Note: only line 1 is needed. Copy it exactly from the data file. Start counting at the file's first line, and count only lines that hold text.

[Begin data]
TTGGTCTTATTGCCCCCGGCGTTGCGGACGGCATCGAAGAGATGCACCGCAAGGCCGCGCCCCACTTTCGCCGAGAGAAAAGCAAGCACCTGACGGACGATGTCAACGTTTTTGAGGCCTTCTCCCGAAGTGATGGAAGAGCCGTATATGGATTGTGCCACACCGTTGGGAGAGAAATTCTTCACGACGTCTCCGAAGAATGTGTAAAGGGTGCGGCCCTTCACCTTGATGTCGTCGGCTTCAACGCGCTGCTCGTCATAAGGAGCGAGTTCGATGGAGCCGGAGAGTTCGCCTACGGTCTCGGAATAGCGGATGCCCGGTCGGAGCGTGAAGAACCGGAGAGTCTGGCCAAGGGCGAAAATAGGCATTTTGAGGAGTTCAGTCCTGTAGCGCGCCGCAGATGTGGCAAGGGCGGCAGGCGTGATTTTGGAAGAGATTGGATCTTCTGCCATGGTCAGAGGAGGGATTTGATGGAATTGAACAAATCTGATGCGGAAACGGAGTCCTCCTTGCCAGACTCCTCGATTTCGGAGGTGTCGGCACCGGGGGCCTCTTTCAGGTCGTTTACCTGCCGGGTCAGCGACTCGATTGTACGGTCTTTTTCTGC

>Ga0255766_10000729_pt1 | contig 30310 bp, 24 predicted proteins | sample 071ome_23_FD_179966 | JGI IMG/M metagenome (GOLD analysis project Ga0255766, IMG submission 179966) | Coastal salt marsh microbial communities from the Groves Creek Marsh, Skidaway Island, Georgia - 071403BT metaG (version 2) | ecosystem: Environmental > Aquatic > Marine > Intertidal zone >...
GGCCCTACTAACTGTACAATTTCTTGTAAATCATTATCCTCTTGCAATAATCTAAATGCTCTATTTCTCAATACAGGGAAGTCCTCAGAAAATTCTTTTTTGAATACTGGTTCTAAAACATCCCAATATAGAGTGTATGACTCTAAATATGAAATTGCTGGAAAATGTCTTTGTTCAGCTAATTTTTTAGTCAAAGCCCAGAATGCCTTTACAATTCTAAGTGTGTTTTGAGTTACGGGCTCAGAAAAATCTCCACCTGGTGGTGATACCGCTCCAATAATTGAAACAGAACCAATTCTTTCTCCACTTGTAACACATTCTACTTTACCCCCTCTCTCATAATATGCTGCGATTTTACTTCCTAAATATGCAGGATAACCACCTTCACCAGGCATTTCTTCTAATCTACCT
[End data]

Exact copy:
TTGGTCTTATTGCCCCCGGCGTTGCGGACGGCATCGAAGAGATGCACCGCAAGGCCGCGCCCCACTTTCGCCGAGAGAAAAGCAAGCACCTGACGGACGATGTCAACGTTTTTGAGGCCTTCTCCCGAAGTGATGGAAGAGCCGTATATGGATTGTGCCACACCGTTGGGAGAGAAATTCTTCACGACGTCTCCGAAGAATGTGTAAAGGGTGCGGCCCTTCACCTTGATGTCGTCGGCTTCAACGCGCTGCTCGTCATAAGGAGCGAGTTCGATGGAGCCGGAGAGTTCGCCTACGGTCTCGGAATAGCGGATGCCCGGTCGGAGCGTGAAGAACCGGAGAGTCTGGCCAAGGGCGAAAATAGGCATTTTGAGGAGTTCAGTCCTGTAGCGCGCCGCAGATGTGGCAAGGGCGGCAGGCGTGATTTTGGAAGAGATTGGATCTTCTGCCATGGTCAGAGGAGGGATTTGATGGAATTGAACAAATCTGATGCGGAAACGGAGTCCTCCTTGCCAGACTCCTCGATTTCGGAGGTGTCGGCACCGGGGGCCTCTTTCAGGTCGTTTACCTGCCGGGTCAGCGACTCGATTGTACGGTCTTTTTCTGC